Kajal Sheth, a UK-based Vaastu practitioner, explains it thus: "The mandala is a grid, a model, and in that model certain numbers or certain gods are placed in a particular position. For example, the Lord of Fire is placed in the southeast. There are different factors involved in it, but the most important thing is the compass directions."
The principles behind the philosophy are linked to the five elements present in all nature: earth, air, water, fire, and ether (or space). It is the balance of those elements in the home that leads to peace and prosperity. The five senses of the human body are also linked to those elements; earth to smell, air to touch, water to taste, fire to sight, and ether to hearing. Neatly, each of the five elements also corresponds to a direction, enabling the correct placement of rooms and furniture. However, Sheth herself is very reluctant to lay down general rules with regard to either Feng Shui or Vaastu (both of which she is well versed in):
"I don't want to create panic. If there is an element to the house that isn't the most ideal but you can't change it, then I won't point it out. Why cause doubt, fear, and panic? You should only point out problems where there is a way of remedying them. What the scriptures say applies to the ideal model house that faces north or east, but obviously not every house will face in those directions. modern-day practitioners have to check factors and change the mandala accordingly. Some practitioners translate the scriptures as if it was a fixed thing, and they follow the letter not the spirit of the philosophy. That isn't helpful."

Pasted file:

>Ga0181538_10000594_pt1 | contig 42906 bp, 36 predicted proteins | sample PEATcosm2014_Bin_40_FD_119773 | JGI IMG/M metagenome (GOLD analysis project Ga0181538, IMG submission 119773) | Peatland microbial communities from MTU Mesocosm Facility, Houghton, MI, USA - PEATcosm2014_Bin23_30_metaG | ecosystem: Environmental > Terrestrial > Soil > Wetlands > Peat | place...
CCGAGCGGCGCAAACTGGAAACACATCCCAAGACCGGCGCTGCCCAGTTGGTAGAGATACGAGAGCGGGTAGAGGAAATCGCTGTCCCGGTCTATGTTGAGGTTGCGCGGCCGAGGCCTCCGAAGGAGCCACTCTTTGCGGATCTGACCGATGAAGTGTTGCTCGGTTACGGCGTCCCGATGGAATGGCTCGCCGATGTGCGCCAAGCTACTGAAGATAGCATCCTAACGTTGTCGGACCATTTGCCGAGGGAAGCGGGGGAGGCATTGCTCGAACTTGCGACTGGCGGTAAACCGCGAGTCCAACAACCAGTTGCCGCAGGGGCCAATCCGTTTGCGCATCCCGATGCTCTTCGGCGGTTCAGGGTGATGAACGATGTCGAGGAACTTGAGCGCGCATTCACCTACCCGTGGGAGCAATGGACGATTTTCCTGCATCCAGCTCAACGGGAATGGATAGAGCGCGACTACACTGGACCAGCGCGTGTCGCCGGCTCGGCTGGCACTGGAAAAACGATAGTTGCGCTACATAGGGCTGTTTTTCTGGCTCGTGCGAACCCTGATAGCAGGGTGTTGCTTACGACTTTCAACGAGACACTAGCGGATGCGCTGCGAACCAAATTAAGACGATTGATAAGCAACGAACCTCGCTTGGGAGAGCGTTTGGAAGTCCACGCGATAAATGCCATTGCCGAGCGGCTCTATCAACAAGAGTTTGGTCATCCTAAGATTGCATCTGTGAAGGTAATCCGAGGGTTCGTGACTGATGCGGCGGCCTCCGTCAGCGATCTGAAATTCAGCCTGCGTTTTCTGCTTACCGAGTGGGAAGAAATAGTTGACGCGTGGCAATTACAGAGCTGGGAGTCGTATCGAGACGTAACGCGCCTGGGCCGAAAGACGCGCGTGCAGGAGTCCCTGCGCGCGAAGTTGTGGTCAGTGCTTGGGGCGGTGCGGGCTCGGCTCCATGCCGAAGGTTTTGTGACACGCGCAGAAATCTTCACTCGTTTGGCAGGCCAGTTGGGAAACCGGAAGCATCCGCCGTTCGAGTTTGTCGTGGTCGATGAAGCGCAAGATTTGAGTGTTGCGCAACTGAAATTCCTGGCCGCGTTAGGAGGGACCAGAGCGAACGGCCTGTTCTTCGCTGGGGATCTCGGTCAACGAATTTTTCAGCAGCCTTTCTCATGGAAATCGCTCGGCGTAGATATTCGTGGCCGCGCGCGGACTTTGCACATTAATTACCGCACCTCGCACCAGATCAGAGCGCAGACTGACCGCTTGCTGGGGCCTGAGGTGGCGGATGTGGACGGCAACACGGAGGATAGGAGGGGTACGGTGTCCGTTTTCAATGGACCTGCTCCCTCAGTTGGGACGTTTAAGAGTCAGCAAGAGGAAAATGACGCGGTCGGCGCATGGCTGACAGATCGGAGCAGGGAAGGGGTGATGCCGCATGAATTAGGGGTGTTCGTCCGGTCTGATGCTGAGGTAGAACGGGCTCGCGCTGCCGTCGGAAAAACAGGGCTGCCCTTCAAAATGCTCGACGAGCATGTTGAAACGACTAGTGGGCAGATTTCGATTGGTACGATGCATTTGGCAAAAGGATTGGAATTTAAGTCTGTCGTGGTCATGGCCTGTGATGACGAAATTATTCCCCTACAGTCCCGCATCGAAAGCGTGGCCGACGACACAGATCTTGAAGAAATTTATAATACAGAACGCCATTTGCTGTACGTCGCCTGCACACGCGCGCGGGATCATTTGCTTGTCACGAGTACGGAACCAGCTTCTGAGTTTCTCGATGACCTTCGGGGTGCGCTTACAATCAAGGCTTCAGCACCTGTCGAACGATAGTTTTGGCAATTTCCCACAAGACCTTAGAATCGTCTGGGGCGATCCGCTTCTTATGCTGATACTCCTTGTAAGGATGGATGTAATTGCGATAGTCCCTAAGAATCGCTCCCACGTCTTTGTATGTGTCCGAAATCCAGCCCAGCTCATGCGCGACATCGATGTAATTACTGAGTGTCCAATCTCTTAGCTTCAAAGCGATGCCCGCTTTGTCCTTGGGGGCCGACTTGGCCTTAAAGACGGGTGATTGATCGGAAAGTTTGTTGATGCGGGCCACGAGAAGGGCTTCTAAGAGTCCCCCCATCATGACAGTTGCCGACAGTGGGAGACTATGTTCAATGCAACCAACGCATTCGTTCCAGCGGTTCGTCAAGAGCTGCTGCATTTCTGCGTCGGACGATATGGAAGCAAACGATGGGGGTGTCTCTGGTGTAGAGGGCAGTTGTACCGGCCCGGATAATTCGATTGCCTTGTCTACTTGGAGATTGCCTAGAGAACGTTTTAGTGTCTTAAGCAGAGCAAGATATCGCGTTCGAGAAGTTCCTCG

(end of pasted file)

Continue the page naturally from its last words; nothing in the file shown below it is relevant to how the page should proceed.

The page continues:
Many case studies have shown that there are benefits to bringing an experienced practitioner into your home to advise you. See below for a case study that Sheth was involved in resolving.
Kajal Sheth was called in to help with a case in which the husband (who worked from home) found that, since moving into the house four years ago, his business was declining. The couple was also experiencing problems in their relationship.
"The husband felt insecure; the root of the problem was not in the relationship or the business, but somewhere else. He didn't feel secure, his business was declining, and this had led to a lack of self-esteem," Sheth explained.